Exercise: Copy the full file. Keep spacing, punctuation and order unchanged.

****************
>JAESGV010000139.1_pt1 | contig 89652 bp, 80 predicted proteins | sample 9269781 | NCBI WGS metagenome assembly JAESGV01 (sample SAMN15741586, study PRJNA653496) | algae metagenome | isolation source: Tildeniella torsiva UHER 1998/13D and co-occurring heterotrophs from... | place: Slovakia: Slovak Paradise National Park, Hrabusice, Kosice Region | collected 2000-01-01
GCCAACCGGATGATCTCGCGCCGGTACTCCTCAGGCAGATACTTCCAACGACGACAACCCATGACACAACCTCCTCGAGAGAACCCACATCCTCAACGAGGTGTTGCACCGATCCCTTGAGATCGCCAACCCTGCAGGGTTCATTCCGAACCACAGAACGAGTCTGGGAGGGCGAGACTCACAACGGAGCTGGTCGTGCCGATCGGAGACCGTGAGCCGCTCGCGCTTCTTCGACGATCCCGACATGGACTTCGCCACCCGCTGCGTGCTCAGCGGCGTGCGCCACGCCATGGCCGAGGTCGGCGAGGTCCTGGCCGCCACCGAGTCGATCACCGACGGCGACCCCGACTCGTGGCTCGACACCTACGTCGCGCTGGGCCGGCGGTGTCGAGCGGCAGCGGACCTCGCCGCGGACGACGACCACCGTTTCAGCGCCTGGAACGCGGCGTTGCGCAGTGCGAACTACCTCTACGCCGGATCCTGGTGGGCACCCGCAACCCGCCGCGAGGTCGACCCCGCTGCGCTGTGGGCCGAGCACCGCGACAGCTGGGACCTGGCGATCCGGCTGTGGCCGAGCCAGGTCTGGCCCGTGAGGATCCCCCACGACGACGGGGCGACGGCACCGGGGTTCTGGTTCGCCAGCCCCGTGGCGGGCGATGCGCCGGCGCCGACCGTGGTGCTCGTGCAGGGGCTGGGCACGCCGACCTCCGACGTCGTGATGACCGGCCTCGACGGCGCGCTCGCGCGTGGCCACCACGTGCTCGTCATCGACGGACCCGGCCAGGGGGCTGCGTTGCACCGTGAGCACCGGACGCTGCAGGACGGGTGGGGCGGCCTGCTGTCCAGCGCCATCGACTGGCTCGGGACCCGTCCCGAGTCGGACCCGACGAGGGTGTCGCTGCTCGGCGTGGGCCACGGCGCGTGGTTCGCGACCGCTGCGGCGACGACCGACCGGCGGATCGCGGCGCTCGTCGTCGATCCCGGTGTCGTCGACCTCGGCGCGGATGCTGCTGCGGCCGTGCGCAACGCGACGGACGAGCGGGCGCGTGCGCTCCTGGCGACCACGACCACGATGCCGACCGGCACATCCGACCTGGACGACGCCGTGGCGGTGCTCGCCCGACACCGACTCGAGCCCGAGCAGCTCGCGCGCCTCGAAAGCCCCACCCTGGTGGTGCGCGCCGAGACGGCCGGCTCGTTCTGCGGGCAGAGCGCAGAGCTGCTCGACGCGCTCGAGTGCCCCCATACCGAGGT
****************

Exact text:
>JAESGV010000139.1_pt1 | contig 89652 bp, 80 predicted proteins | sample 9269781 | NCBI WGS metagenome assembly JAESGV01 (sample SAMN15741586, study PRJNA653496) | algae metagenome | isolation source: Tildeniella torsiva UHER 1998/13D and co-occurring heterotrophs from... | place: Slovakia: Slovak Paradise National Park, Hrabusice, Kosice Region | collected 2000-01-01
GCCAACCGGATGATCTCGCGCCGGTACTCCTCAGGCAGATACTTCCAACGACGACAACCCATGACACAACCTCCTCGAGAGAACCCACATCCTCAACGAGGTGTTGCACCGATCCCTTGAGATCGCCAACCCTGCAGGGTTCATTCCGAACCACAGAACGAGTCTGGGAGGGCGAGACTCACAACGGAGCTGGTCGTGCCGATCGGAGACCGTGAGCCGCTCGCGCTTCTTCGACGATCCCGACATGGACTTCGCCACCCGCTGCGTGCTCAGCGGCGTGCGCCACGCCATGGCCGAGGTCGGCGAGGTCCTGGCCGCCACCGAGTCGATCACCGACGGCGACCCCGACTCGTGGCTCGACACCTACGTCGCGCTGGGCCGGCGGTGTCGAGCGGCAGCGGACCTCGCCGCGGACGACGACCACCGTTTCAGCGCCTGGAACGCGGCGTTGCGCAGTGCGAACTACCTCTACGCCGGATCCTGGTGGGCACCCGCAACCCGCCGCGAGGTCGACCCCGCTGCGCTGTGGGCCGAGCACCGCGACAGCTGGGACCTGGCGATCCGGCTGTGGCCGAGCCAGGTCTGGCCCGTGAGGATCCCCCACGACGACGGGGCGACGGCACCGGGGTTCTGGTTCGCCAGCCCCGTGGCGGGCGATGCGCCGGCGCCGACCGTGGTGCTCGTGCAGGGGCTGGGCACGCCGACCTCCGACGTCGTGATGACCGGCCTCGACGGCGCGCTCGCGCGTGGCCACCACGTGCTCGTCATCGACGGACCCGGCCAGGGGGCTGCGTTGCACCGTGAGCACCGGACGCTGCAGGACGGGTGGGGCGGCCTGCTGTCCAGCGCCATCGACTGGCTCGGGACCCGTCCCGAGTCGGACCCGACGAGGGTGTCGCTGCTCGGCGTGGGCCACGGCGCGTGGTTCGCGACCGCTGCGGCGACGACCGACCGGCGGATCGCGGCGCTCGTCGTCGATCCCGGTGTCGTCGACCTCGGCGCGGATGCTGCTGCGGCCGTGCGCAACGCGACGGACGAGCGGGCGCGTGCGCTCCTGGCGACCACGACCACGATGCCGACCGGCACATCCGACCTGGACGACGCCGTGGCGGTGCTCGCCCGACACCGACTCGAGCCCGAGCAGCTCGCGCGCCTCGAAAGCCCCACCCTGGTGGTGCGCGCCGAGACGGCCGGCTCGTTCTGCGGGCAGAGCGCAGAGCTGCTCGACGCGCTCGAGTGCCCCCATACCGAGGT